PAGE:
We had the driveway measured. from the door of the garage to the street is exactly level. Not a good situation as far as I understand these things. Thanks again for any thoughts or advice you might have. My general fear is that I have a drainage problem and I am not sure that I can solve it very well by working on the driveway. My other fear is that drainage means digging things up and perhaps backhoes and things that cost a huge amount of money. Ruth
  4. drick

    drick In the Trades

    Messages:
    392
    Hi, I live in NH, have a gravel driveway and am familiar with the ice rink. There are a couple of approaches to solving this. The easiest is what you are doing, build up the driveway so that it is higher than the grass on either side of it. The rain will accumulate in the grass instead of the driveway. Alternatively you need to find a low spot you can dig a trench to to allow the water to run away from the driveway. This is more expensive and will require digging, gravel and I'd throw in a corrugated drainage pipe for good measure. Also if you think water from the street is flowing onto your property contact the town, they may be able to help in that case.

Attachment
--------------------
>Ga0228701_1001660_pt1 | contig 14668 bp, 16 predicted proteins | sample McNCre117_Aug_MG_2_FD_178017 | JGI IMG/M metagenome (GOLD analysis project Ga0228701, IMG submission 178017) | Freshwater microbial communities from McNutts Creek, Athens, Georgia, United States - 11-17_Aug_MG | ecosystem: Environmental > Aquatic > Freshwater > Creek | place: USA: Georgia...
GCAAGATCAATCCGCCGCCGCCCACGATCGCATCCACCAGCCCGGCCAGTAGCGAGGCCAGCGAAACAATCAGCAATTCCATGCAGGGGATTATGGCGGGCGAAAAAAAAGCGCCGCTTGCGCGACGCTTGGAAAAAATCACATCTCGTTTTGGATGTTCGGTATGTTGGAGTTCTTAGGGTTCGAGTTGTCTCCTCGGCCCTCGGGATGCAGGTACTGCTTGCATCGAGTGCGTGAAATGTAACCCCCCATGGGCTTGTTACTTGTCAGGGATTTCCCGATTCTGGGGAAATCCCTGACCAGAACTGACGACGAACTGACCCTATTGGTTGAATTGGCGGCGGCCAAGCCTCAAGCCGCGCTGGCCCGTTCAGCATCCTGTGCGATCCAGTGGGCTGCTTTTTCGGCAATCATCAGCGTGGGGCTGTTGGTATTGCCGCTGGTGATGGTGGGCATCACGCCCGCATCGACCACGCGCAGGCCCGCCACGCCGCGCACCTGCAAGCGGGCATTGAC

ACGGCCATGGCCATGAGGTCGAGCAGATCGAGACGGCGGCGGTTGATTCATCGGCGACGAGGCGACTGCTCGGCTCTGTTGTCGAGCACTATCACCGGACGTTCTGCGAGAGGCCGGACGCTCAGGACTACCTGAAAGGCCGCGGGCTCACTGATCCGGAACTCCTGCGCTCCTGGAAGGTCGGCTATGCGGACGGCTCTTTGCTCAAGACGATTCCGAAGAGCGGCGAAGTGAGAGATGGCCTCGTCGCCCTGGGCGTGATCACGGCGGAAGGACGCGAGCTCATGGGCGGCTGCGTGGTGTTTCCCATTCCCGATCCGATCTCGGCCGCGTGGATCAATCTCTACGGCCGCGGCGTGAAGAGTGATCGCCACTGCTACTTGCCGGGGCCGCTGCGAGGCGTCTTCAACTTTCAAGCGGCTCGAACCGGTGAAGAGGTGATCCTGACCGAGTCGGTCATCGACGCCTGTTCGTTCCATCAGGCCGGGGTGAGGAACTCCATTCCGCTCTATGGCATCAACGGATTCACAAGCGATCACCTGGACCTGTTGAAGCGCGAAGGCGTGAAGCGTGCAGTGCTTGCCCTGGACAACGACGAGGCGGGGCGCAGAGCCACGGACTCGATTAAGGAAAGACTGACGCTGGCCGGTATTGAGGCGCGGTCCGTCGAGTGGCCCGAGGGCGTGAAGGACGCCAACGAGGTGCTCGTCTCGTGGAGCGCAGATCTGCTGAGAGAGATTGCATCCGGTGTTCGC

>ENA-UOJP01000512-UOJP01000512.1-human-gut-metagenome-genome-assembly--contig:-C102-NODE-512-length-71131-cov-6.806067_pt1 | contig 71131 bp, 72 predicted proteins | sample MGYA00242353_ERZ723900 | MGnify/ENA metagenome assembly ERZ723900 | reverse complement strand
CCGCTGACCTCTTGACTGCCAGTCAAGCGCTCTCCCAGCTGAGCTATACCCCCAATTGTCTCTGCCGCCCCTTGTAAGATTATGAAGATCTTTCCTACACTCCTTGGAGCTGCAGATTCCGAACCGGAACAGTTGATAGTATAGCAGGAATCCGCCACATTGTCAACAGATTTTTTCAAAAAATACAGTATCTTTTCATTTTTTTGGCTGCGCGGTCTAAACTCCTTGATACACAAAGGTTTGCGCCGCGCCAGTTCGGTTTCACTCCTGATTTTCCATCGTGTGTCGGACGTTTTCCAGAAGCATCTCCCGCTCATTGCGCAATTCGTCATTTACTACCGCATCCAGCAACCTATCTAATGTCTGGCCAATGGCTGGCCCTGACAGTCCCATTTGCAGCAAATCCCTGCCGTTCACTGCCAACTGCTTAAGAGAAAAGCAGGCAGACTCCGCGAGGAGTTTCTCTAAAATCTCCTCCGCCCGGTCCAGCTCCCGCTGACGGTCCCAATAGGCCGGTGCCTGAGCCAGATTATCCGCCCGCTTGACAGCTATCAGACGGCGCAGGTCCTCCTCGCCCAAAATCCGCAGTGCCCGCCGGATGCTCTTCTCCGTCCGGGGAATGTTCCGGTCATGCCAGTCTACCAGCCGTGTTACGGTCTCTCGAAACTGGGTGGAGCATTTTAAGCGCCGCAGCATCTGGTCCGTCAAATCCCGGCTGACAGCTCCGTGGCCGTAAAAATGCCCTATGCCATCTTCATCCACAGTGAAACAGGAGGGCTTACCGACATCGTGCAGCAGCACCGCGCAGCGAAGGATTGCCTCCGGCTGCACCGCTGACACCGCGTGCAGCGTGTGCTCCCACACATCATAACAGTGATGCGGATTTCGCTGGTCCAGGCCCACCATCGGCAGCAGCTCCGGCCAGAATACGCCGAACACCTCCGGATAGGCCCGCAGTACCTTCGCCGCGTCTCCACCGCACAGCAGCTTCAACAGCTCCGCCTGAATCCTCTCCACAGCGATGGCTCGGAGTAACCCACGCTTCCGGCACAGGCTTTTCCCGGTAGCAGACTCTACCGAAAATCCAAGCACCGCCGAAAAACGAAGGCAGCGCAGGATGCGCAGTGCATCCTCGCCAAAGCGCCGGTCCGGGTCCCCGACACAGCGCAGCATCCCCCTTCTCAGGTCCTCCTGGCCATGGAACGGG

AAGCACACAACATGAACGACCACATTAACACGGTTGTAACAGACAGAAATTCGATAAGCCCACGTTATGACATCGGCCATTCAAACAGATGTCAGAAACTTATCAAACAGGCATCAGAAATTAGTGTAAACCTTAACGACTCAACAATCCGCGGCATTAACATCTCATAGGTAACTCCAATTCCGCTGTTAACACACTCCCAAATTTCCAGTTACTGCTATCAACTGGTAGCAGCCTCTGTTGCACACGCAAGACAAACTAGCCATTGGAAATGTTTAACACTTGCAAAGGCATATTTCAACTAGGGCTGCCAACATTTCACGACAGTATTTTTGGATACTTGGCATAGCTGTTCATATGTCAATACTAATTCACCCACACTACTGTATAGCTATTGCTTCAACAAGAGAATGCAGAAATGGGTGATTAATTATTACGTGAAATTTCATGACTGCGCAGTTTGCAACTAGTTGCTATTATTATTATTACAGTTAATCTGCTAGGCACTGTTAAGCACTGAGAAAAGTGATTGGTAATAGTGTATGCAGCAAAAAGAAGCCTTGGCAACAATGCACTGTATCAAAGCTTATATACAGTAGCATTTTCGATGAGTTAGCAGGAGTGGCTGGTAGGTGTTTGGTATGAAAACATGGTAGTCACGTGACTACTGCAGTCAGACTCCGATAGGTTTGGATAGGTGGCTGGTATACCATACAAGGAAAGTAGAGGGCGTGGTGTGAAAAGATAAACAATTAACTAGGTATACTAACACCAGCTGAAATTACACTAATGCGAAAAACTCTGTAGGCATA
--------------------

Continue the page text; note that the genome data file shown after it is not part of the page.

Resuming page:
If you cannot solve the problem either of these ways, then you should consider getting a landscaper to look over the situation and give you advise as to what to do.
  5. RCraig

    RCraig New Member

    Messages:
    126
    Location:
    New Hampshire
    Good points, and it is nice to have someone who understands the NH ice rink phenomenon.

    I am someone nervous about the option of building up the outer portion of the driveway in my case. The reason is that it is really quite a bit lower than the surrounding grass. I would have to add probably at least 3- 5 inches of gravel. Several fears: one is that the gravel would have nothing to keep it in place and would start invading the lawn, making problems for lawnmowing next summer. The other fear is that such a build up of the outer portion of the driveway where the water pools (THINK BIG POOL) might end up sending water back towards the house. In other words, I don't want the net result to be a big pool in the inner portion of the driveway adjacent to the house, resulting in water seeping into the garage.

    The driveway is not particularly helpful in terms of slope. The outer portion of the driveway is lower than the level of the street. As you drive into the driveway, there is a slight upward incline. I believe that this is what is keeping the water to the outer portion of the driveway. The driveway then slopes downward a bit as you head into the garage.